• weka 1.3

      “The National party says that some rivers can’t be made swimmable due to native bird life and geothermal activity”

      How come?

  2. Magisterium 2

    My dad, born and bred Rotorua, told me that when he was a kid Lake Rotorua was as clean and clear as Lake Taupo. By the time he told me that, in the 80s, Lake Rotorua was already brown glop.

    • Tautuhi 2.1

      Evidently Lake Taupo has water quality problems in parts of the Lake these days?

    • Macro 2.2

      Lake Rotorua, and Lake Taupo , and all the inland lakes fed by streams and rivers passing through intensified dairy country are all contaminated by agricultural run-off. In the States – Lake Eire – more massive than all our lakes combined – is now undrinkable because of agricultural run-off. Some lake side cities have had to import drinking water because of algal blooms and toxins that cannot be filtered or treated.
      Either we begin to regulate farmers discharging their external costs onto the community (every dairy herd of 200 cows has the effluent discharge of a town of 3500 people. They can spray it into paddocks, where it sits for a time, but eventually it finds it way into the streams and rivers) – or we face increasingly polluted water ways.

  3. roy cartland 3

    Actually “drinkable” isn’t even the highest standard we should aim for. Adult humans are much more tolerant to nitrate levels than babies, who are more tolerant than fish. Get them clean enough for the original fish to come back, then we can start congratulating ourselves.

    • weka 3.1

      This.

      It’s a sad indictment of NZ as a society that we are now doing something about polluted rivers because we can’t swim in them. This has been going on for a very long time, why weren’t we concerned enough before?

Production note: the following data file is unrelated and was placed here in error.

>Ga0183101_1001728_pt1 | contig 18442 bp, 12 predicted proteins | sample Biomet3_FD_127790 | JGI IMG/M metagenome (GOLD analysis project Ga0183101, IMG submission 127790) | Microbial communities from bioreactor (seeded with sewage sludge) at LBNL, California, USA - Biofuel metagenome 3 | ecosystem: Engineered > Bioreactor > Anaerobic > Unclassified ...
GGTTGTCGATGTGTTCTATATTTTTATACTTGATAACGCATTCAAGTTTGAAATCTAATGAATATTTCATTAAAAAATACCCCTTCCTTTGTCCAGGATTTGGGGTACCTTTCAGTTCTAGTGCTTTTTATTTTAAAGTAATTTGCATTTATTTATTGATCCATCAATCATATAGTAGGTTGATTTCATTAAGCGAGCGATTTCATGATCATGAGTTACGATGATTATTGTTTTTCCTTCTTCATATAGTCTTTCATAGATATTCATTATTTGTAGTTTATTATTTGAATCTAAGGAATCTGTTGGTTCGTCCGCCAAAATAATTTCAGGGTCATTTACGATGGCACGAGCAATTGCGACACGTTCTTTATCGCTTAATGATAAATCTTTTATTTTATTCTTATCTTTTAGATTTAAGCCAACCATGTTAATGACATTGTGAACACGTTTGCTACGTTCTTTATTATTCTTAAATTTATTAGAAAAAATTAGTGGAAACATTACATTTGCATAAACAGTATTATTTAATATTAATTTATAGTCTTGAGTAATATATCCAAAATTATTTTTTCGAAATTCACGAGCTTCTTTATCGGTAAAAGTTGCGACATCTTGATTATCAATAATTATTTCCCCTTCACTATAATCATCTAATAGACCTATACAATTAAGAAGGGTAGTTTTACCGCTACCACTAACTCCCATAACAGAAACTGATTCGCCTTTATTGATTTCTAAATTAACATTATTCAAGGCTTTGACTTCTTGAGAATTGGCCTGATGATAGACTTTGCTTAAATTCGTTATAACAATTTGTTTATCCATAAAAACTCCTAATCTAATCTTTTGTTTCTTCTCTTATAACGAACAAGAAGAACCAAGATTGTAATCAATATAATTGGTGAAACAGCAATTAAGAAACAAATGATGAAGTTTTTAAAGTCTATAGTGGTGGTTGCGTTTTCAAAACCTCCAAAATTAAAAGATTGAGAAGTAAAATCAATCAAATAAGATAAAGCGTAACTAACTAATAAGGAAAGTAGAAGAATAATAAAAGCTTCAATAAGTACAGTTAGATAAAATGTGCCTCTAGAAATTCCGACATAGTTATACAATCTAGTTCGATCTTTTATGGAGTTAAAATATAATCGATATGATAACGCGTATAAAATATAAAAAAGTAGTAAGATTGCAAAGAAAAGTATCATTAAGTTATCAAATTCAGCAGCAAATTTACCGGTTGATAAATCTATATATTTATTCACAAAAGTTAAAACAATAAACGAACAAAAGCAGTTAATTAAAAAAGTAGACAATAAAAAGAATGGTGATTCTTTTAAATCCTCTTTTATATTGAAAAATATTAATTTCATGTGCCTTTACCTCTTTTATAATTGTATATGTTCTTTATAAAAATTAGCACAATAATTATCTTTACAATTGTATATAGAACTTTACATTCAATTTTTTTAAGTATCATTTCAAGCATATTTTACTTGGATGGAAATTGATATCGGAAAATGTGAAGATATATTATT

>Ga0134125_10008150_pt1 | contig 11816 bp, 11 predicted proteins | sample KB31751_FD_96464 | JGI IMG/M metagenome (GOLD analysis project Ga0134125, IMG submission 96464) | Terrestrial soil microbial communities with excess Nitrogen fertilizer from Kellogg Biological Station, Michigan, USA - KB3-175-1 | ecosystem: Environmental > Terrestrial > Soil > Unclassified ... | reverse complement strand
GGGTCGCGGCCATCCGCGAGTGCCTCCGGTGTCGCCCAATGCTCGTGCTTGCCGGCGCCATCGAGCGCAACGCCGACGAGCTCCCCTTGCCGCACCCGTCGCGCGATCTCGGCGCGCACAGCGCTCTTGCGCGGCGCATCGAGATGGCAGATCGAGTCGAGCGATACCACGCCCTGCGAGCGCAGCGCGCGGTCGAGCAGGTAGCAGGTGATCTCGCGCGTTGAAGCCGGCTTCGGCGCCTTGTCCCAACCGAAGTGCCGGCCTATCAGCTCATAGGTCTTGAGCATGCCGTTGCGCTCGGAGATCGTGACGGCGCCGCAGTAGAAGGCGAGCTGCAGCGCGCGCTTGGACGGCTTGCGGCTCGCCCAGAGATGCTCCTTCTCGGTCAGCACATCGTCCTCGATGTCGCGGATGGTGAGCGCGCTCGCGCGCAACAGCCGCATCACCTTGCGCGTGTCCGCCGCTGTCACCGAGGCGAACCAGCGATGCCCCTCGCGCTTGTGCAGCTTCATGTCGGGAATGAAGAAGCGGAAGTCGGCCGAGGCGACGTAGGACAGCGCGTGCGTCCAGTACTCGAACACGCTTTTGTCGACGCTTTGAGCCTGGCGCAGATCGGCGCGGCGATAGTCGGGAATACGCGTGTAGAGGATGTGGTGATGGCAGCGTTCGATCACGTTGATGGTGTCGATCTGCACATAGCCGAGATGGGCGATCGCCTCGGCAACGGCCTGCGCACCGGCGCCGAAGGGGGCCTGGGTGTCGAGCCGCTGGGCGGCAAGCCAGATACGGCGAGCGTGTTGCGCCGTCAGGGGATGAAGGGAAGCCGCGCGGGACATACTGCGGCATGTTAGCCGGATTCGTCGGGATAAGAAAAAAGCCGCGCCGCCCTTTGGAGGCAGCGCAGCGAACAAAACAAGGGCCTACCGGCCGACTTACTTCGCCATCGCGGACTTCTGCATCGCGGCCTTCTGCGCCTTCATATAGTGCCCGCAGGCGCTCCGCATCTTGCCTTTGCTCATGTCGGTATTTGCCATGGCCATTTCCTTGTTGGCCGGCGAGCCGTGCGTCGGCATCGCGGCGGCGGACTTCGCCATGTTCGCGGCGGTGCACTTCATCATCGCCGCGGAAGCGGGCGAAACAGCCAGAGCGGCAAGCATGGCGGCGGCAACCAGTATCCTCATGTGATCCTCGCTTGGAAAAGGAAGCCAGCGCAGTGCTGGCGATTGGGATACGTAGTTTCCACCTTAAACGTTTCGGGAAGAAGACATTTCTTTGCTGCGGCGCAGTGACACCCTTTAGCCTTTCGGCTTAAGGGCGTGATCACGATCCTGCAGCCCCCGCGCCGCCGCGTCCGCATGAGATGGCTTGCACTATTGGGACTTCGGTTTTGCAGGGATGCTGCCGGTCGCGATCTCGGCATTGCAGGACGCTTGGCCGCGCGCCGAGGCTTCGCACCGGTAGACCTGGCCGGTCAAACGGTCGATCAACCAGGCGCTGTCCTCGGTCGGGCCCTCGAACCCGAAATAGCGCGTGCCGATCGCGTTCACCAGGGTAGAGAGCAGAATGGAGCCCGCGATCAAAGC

4. BM 4

    Giardia makes the drinkable part a bit unrealistic.

    • One Anonymous Bloke 4.1

      Yeah, like landing a robot on Mars using a sky-crane: it’s all about priorities. Yours are a little bit shit, and you have no excuse.

  5. TC 5

    Flavell takes the piss surely given the way
    His party keeps voting with national and supporting their flogging of assets.

    • Red delusion 5.1

      Correction selling assets to raise funds for new assets

      • One Anonymous Bloke 5.1.1

        Too funny: a wingnut who actually still pretends to believe the lies.

      • maui 5.1.2

        Such as?

      • saveNZ 5.1.3

        @Red delusion – don’t you mean…

        Correction selling vital assets like power, water and state houses cheap, to raise funds for new assets using corporate welfare like subsidised development for malls, convention centers, oil exploration, pollution, desert sheep bribes and casinos.

  6. Amanda Atkinson 6

    Listened to Nick Smiths dismissal of this issue last night and cringed, it just really did not feel right. I grew up on a farm in the 1970’s and 80’s that had a river down the back, where my little Sister and I, and all kids from our Local iwi spent the whole summer swimming together. I don’t know if that river is still swimmable or not, I havent been there for over 20 years, but if it isn’t, that would break my heart. Shame on you Nick Smith.